News Column

Auto Sites Become a Recognized Niche in Cyberspace

Jun 2 2000 1:50PM

By Scott Williams

Internet transactions accounted for nearly $6 billion of the $360 billion U.S. consumers spent on new cars last year. Auto industry research firm J.D. Power & Associates estimates that in two years, more than half of all new car sales will be done entirely on the Internet, with the estimate for used cars slightly lower., which ranks shopping Web sites, lists 14 major car-buying sites, and a simple Internet search uncovers several more. Clearly, buying or leasing a car on the Internet has become a recognized niche in cyberspace.

So, with all these car deals happening over the Internet, does it make sense for business owners to purchase or lease fleet vehicles over the World Wide Web? Not yet.

As it stands now, most Internet sites are geared toward consumers not fleet-buyers. Individual consumers seek low prices without having to endure the intimidating process of buying a new car. The sites offer the lowest possible price with no pressure, and many also offer financing, insurance, and warranties. Andy Mountain, a spokesman for in Denver, says consumers like the fact that they can choose their vehicle and options, get a binding quote, and arrange financing without having to deal with salespeople.

That's great for consumers, but most business owners don't mind negotiating all the details, says Manny Loya, vice-president of finance for Office Solutions Business Products and Services, the number 196 company on the HISPANIC BUSINESS 500. "We like the game, we enjoy it," he says. "It makes our job interesting."

To make online fleet purchases a reality, the Internet will have to equal the low prices most dealers offer business owners, while matching the convenience and personal service these volume buyers already enjoy. And Mr. Mountain says the Internet is not yet ready to tackle the complex field of commercial auto leasing.

Roxanne Rivera, CEO of PMR Construction Services Inc., ranked 306 on the HISPANIC BUSINESS 500, says she buys her vehicles from a local car dealer who offers excellent service. The company has 36 Chevrolet vehicles in its fleet.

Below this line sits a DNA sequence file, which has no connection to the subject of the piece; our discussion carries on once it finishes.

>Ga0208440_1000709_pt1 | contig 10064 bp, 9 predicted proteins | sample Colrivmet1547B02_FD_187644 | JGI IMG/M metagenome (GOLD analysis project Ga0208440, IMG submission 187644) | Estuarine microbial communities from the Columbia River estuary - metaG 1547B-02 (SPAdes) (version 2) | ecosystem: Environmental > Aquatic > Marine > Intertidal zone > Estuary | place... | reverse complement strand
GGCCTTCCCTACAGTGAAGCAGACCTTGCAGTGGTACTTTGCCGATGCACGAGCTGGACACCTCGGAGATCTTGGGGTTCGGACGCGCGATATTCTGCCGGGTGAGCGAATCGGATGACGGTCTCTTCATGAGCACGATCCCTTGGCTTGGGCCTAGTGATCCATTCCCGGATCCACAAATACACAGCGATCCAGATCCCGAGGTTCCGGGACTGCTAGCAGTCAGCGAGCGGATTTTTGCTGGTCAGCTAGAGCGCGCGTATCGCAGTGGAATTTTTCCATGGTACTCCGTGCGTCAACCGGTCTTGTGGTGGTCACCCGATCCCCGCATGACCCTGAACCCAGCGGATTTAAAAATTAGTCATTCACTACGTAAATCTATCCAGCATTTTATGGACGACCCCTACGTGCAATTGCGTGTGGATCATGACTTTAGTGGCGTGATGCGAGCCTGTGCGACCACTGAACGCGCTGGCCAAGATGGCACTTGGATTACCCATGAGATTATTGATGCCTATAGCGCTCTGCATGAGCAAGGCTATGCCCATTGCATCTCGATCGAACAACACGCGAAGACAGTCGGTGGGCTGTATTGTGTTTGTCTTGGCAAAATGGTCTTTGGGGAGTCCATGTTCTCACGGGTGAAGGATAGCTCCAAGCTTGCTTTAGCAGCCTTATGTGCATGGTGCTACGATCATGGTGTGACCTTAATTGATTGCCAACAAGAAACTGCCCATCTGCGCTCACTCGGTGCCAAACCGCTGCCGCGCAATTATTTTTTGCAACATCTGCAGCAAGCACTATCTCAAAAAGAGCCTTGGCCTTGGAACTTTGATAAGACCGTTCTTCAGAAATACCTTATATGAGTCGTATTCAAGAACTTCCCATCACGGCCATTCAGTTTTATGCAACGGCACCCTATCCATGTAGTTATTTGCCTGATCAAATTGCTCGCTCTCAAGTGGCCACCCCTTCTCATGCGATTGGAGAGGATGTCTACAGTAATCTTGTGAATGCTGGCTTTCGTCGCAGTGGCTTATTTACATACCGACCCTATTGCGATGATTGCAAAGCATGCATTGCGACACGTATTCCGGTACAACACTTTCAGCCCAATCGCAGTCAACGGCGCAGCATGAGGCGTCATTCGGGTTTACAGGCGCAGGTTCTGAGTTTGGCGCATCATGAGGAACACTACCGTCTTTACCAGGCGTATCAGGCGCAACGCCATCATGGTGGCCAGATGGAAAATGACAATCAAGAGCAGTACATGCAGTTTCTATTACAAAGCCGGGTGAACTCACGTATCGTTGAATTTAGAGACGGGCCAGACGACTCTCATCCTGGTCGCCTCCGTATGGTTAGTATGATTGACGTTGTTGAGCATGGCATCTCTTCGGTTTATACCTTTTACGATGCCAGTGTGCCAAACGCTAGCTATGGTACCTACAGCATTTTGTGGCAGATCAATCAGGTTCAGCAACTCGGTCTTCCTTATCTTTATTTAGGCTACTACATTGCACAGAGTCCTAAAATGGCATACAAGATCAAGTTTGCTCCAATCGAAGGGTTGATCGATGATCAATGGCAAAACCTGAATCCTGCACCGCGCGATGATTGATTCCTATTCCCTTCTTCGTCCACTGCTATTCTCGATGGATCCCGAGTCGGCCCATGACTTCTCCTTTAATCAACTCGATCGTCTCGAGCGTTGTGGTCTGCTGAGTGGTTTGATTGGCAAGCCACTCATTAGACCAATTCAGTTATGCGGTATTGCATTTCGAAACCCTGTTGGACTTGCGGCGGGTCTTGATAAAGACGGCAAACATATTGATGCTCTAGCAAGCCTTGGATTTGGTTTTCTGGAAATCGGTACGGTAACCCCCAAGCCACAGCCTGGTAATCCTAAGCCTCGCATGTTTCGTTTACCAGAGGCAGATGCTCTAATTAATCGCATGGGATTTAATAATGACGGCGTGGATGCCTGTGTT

"I can't even imagine how [Internet sites] could offer better service," she declares. "We have a sweet salesman who brings the vehicles out and lets us test drive them. We might be able to find something cheaper on the Internet, but what we save in time kind of makes up for that."

The prospect of finding something cheaper on the Internet lures many to cyberspace shopping. But what works for books and plane tickets hasn't yet translated into lower prices for fleet vehicles, which manufacturers and dealers offer at discount to their best customers.

"We tried it and found out it's not cheaper," says Marcelo Afonso, chief financial officer for Northeast Construction Inc., the number 124 company on the HISPANIC BUSINESS 500. "We have an ongoing relationship with our dealers here. We pay $50 over the invoice because we buy so much from him he gives us a better deal."

Comparable prices can be found at, a Web site operated by Claire Haley of Ahwahnee, California. Ms. Haley advertises some fleet vehicles at $49 over invoice, but they have to be ordered from the manufacturer, which takes 30 to 120 days for delivery.

Mr. Loya says his company, which leases its 11 delivery trucks from G.E. Capital, uses the Internet to check prices to make sure they're getting a good deal. "[G.E. Capital] locates the best deals on a particular vehicle and comes back and we negotiate on rate. We get the best cost and monthly payment," he says.

Mr. Loya says for his company to buy over the Internet, a particular Web site would have to be easy to use, offer lower prices, and provide assurance that they had shopped around for the best possible deal. "At least then I would have some comfort that I had shopped," he says.

For some sales-oriented business owners, the cold technology of Internet shopping stands as another drawback. "You're not dealing with a human being," Ms. Rivera says. "And we like dealing with a human being."

Ms. Haley says she provides a telephone number on her Web site for that very purpose. "I do find usually that before people close a deal with me they will give me a phone call. Most people want to know there's a real person there," she says.

Source: Hispanic Business Magazine

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